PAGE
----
South Coast News [21]

By David Winkworth

Big Water

On the Wednesday prior to the June long weekend, I launched my kayak onto the waters of the Myall Lakes for three days paddling prior to joining other club members at Shoal Bay for a long weekend Advanced Proficiency Assessment around Broughton Island.

An enjoyable but windy three days culminated in a paddle down to Myall River to Port Stephens where I met Frank Bakker, John Wilde (the examiners) and candidates Arunas Pilka, Gary Parker, J Dirk Stuber and Evan Shillabeer I was part of the latter group.

I lay in the tent each night on the lakes and listened to the roar of surf whipped up by strong southerly winds. “This is going to be a true Advanced Proficiency test”, I thought and it was I suppose.

Big swells pounded the entrance to Port Stephens and the southern shore of Broughton Island.

Landing was easy on the northern beach where we camped two nights. The high point for me really, was almost paddling into a whale on choppy rebound seas on the SE end of the island closely followed by frustration in not having a camera handy! A good lesson learned.

We all passed and enjoyed the weekend. If you have the opportunity next time a similar course is run do it.

When I got home, local surfers told me the southerly winds brought the biggest seas they could remember to the coast.

Big Bucks

Wanna make a thousand bucks just for being observant on the water? You do?

OK. All you’ve got to do is dob in an abalone poacher that is they get convicted.

The reward, recently upped from $500 to $1000 is offered by NSW Commercial Abalone divers management groups via NSW Fisheries.

So, as you paddle up and down the south coast, look out for anything suspicious around rocks and reefs like divers with big heavy bags, people hiding, from you, people shelling lots and lots of abalone. Mind you, you could also stake out your local Chinese restaurant as plenty of abs also end up there!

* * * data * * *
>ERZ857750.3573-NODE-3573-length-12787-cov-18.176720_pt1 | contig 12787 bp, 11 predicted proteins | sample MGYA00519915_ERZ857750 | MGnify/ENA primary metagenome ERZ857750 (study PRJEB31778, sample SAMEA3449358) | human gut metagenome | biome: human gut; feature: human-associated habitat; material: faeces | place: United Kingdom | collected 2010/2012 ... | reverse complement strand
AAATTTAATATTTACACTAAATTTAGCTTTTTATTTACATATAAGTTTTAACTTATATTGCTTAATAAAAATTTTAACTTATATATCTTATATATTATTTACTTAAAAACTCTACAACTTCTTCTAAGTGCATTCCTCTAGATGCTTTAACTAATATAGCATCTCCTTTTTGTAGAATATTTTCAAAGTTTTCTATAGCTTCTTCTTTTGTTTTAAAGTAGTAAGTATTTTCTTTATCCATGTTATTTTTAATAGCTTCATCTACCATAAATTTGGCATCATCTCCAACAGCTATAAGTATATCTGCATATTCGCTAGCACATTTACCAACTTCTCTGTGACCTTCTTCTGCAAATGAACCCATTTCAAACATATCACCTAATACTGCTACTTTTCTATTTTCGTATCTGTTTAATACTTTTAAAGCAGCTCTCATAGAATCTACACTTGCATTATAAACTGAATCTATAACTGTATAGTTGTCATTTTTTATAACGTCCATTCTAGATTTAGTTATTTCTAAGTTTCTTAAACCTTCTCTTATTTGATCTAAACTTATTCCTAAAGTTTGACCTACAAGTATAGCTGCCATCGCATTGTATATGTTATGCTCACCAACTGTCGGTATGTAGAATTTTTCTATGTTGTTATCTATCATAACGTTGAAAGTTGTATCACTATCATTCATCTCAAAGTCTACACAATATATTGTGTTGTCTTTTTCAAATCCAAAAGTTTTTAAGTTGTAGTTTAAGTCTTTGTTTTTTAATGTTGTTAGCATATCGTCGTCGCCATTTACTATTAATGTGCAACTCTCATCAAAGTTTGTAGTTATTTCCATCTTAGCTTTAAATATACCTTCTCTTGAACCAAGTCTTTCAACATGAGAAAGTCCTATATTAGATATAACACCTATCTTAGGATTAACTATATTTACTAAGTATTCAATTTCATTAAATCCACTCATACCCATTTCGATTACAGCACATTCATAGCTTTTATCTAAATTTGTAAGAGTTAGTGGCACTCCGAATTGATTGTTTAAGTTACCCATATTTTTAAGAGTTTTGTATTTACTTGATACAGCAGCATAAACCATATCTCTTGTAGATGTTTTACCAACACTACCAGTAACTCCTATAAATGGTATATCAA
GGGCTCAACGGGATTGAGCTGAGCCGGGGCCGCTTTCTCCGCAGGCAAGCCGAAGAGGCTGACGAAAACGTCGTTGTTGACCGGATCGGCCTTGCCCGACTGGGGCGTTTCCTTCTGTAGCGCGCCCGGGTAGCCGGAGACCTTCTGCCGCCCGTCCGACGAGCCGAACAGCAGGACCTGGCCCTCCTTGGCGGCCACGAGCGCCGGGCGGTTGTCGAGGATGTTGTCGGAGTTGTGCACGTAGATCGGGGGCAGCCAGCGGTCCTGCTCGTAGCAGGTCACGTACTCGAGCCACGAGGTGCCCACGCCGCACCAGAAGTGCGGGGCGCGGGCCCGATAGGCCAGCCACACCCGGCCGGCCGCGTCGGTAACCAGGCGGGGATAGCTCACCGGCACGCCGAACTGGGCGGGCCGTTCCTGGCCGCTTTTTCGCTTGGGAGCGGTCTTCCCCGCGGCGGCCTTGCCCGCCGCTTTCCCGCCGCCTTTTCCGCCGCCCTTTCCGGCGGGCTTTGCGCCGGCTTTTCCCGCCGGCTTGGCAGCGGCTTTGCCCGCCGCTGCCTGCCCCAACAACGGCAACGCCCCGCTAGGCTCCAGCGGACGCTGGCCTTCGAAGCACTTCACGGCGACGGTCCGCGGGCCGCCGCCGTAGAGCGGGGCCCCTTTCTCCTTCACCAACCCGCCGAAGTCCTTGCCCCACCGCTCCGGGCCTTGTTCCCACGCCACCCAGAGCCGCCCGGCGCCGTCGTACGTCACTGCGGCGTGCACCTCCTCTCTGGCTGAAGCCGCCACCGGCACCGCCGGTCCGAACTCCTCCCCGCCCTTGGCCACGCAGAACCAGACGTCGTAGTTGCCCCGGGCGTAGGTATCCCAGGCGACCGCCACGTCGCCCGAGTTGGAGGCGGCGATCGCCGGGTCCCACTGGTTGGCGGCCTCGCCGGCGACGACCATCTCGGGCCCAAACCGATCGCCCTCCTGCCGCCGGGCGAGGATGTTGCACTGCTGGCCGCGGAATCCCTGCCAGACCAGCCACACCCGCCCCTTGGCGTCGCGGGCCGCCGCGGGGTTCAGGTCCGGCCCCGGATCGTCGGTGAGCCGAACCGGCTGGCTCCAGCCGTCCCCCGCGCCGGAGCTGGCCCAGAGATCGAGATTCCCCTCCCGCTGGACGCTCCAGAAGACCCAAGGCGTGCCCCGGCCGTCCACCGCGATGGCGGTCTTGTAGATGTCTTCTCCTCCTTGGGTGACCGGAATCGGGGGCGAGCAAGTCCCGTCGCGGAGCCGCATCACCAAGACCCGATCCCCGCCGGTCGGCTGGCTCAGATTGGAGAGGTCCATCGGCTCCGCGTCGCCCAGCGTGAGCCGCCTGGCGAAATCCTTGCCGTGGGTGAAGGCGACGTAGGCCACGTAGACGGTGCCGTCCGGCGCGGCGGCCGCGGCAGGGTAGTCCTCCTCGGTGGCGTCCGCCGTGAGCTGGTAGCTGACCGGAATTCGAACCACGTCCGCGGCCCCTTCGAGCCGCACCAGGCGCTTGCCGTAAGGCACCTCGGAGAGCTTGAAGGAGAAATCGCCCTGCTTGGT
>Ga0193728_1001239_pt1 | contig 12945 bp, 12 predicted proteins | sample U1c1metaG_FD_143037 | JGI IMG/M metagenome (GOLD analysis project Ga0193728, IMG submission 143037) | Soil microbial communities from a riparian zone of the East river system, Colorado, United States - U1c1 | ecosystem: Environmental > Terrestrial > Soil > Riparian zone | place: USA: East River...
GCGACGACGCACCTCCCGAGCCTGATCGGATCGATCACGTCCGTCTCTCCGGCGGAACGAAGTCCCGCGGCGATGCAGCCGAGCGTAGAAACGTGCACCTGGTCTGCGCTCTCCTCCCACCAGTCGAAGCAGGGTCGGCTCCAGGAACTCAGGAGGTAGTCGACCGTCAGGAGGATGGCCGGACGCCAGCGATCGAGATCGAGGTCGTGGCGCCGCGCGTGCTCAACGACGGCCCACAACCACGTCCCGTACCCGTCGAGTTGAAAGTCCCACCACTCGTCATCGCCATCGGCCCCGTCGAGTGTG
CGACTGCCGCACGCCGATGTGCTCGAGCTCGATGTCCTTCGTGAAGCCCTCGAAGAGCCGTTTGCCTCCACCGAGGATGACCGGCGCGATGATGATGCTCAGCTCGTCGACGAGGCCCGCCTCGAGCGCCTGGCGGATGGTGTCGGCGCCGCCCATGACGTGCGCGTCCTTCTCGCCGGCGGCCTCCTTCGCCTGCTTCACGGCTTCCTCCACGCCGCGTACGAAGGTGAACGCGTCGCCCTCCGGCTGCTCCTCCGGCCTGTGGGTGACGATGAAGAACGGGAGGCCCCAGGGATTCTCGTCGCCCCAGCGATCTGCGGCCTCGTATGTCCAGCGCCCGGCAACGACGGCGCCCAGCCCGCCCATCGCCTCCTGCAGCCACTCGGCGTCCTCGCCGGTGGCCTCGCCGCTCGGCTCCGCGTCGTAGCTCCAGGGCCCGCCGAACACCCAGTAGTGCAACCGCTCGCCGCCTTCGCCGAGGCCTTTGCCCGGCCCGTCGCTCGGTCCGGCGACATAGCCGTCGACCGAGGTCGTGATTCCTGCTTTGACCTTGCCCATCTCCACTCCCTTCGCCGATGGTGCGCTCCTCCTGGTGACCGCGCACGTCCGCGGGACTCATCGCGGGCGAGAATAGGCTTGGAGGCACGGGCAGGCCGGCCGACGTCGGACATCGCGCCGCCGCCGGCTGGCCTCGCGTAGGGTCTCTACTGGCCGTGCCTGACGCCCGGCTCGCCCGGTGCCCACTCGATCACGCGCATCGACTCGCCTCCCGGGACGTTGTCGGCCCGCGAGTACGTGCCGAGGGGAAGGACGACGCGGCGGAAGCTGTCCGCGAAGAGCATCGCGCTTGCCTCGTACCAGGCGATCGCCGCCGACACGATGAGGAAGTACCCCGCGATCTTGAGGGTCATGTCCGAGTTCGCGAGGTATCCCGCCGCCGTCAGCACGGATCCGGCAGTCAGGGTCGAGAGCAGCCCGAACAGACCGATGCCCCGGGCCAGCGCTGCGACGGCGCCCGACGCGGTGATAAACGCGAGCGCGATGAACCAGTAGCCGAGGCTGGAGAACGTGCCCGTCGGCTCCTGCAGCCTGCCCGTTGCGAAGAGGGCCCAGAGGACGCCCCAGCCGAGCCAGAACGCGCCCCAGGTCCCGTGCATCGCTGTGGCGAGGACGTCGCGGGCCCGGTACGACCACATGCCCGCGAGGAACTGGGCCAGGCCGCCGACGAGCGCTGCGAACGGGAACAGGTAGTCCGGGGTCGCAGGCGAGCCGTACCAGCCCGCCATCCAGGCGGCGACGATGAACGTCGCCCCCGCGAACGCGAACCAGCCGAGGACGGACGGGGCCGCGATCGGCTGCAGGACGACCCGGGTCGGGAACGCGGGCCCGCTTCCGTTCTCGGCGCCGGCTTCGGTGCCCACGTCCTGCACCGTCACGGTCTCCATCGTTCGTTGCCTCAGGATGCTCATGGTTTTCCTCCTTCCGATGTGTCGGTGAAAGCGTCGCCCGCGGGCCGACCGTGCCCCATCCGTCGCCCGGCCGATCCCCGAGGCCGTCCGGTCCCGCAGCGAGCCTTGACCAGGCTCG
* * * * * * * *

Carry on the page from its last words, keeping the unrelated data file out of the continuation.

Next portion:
Vehicle numbers, descriptions of divers etc are all useful but you’ll have to be quick. Your information must be fresh… and if you can’t contact Fisheries Officers, call the Police instead. You never know, one pinch could pay for your new boat!

Travelling North

Ron Mudie is off again this time on a repeat paddle to Sydney. He and Gordon Carswell will leave Wallagoot Lake (near Tathra) on August 20th, taking up to a leisurely two weeks.

Ron told me he is looking forward to good tailwinds on this trip…last time he punched nor-easters nearly all the way!

The only unpleasant part is cold early morning starts when you mis- time your launch through the surf. Good luck guys

A Long Way North

By the time you read this, Arunas Pilka, David Malcolm and crew will have returned from Hinchinbrook and the Whitsundays for three weeks paddling in all.

Had a card from Arunas today (July 25th) he says conditions are a bit windy and he is looking forward to a skeg on his new Arctic Raider. David Malcolms Mk III Arctic Raider (with skeg) is handling the wind well.

We’re looking forward to some good pics guys any Mirages on your trip?

No Feathers

If you’re new to paddling and haven’t had your brain flooded with messages to twist your paddle shaft every second stroke, please consider (just consider) using unfeathered paddles with your boat.

Myself and three other paddlers down here on the south coast believe there are advantages to unfeathered blades which make them worthwhile.

We’re outnumbered heavily by the “ninety degree brigade” and even though we may just be voices crying in the wilderness we’d like to let everyone know there is an alternative to feathered blades.

So, if your kayak retailer can’t offer you an unfeathered paddle for a test, hold off buying a feathered version until someone can.

Better still, give me, Norm sanders, Ron Mudie or Gordon Carswell a call. We’ll put you straight!

Panache

Norm Sanders strip-planked “Panache” is taking shape slowly. norm says the bevelling and fitting of each strip takes about 1 5- 2 hours !

No doubt this 18ft kayak will be the pride of the fleet this summer!

Don’t expect Norm to take this boat through any gauntlets. He says after 40 years of trying to stay away from rocks in sailing boats, he’s too old to change his spots now! Fair enough.

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